The collector can say no to both requests, but it’s worth asking because you could score a double win: you’d avoid paying off the full amount of a debt and protect your credit score from major long-term damage.
Or, the collector could refer you to the original creditor to justify removing the black marks from your credit reports. You would need to show that you are making a serious effort to be more responsible with credit.
Debt Settlement Alternatives
If you don’t want to pursue debt settlement, you have other debt relief options that may be less detrimental to your credit score.
You could negotiate what is called a structured debt settlement with a creditor. This type of arrangement can give you more time to pay off the debt and even reduce the interest rate. The outcome can be as positive as debt settlement, but without credit history being affected.
A debt consolidation loan offers a way to restructure debt without creditor approval. Consolidation replaces your existing debt with an unsecured personal loan or home equity loan borrowed against your home.
These loans can lower the interest rate on your debt and extend your payment term, saving you money and reducing short-term cash flow pressures. But beware, if you can’t repay a home equity loan, you could lose your home.
A similar approach is to get a new credit card with an introductory rate of 0% and transfer the debts to the card. This can save you a lot of money on interest and won’t hurt your payment history.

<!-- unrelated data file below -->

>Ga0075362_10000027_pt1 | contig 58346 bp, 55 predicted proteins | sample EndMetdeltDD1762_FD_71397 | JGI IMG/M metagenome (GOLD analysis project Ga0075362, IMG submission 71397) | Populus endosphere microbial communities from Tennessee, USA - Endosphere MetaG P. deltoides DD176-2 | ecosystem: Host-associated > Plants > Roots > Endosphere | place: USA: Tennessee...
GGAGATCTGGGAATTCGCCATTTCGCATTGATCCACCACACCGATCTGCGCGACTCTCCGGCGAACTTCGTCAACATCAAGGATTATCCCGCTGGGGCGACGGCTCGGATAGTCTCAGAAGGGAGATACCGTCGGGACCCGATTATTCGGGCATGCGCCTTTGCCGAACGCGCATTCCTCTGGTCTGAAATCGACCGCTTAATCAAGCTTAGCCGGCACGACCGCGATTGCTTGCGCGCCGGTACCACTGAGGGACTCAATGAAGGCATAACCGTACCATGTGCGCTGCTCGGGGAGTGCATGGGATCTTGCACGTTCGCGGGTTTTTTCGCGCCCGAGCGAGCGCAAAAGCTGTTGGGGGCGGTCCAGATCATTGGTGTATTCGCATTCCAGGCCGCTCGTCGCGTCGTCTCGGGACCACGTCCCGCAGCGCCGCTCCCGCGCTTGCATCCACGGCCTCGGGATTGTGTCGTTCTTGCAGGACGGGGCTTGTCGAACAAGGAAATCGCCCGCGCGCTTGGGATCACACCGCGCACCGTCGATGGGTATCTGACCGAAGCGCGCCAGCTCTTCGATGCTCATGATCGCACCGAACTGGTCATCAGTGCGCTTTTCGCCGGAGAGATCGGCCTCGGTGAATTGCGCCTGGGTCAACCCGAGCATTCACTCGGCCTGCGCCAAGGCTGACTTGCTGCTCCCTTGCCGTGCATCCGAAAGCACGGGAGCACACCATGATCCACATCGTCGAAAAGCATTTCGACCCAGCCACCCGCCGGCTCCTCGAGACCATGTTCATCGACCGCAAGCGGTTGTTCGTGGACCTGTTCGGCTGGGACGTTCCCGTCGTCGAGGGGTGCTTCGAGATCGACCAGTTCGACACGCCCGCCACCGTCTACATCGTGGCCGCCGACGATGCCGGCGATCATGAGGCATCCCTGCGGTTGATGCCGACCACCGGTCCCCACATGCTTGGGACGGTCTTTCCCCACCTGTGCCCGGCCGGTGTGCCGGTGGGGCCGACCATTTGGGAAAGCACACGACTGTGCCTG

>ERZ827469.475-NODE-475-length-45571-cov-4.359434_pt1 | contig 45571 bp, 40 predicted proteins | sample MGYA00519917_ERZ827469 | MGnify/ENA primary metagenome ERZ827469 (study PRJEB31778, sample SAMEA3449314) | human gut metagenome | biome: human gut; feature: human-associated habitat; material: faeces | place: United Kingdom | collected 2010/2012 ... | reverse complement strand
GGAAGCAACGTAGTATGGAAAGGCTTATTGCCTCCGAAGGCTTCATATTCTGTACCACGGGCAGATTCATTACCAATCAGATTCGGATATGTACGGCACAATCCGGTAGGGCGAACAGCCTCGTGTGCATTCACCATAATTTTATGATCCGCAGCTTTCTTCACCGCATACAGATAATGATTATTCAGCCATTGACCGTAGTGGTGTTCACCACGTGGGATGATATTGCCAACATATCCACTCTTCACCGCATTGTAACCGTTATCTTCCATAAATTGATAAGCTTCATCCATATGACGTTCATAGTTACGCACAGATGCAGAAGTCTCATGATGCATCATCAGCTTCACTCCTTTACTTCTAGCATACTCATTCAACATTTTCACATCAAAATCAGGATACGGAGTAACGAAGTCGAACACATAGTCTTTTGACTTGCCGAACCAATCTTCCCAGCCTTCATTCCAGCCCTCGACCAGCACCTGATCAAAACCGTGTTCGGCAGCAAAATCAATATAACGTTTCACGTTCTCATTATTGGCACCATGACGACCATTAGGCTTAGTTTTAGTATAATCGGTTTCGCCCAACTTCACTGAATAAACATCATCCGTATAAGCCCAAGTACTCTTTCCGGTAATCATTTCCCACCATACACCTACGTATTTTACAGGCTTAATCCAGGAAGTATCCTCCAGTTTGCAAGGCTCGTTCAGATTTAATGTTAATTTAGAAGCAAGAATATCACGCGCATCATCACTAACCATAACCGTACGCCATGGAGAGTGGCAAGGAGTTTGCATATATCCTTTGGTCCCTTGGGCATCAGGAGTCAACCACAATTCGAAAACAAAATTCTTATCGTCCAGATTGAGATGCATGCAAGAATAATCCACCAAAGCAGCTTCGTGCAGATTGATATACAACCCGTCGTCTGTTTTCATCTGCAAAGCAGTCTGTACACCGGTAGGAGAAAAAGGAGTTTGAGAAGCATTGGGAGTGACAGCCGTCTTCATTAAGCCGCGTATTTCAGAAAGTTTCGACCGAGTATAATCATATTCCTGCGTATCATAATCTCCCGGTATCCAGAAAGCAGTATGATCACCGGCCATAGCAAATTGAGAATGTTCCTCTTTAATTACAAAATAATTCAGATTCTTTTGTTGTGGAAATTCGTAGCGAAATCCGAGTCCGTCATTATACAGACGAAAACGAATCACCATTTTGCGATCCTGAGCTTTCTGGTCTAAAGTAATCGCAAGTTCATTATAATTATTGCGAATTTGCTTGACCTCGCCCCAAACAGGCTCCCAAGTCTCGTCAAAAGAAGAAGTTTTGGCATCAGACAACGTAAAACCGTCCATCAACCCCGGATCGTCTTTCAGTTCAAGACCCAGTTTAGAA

Perhaps the smartest decision is to take your debt problem to a nonprofit consumer credit counseling agency. These experts can provide assistance with budgeting and also negotiate new terms with creditors while holding lenders accountable and managing your payments to keep accounts current and improve your credit score.
Bankruptcy is the most drastic approach to crushing debt. A Chapter 7 bankruptcy can erase most unsecured debt completely and permanently, usually in exchange for no payment. However, a black mark from a Chapter 7 bankruptcy stays on a credit report for 10 years.
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Debt settlement can help borrowers settle old debts, often for much less than the total amount owed. While it can save money and reduce your stress levels, debt settlement can be costly to your credit score and prevent you from getting new credit for years.
If you’re burdened with unsustainable debt, settlement is one potential solution worth considering, but others may be less detrimental to your credit rating.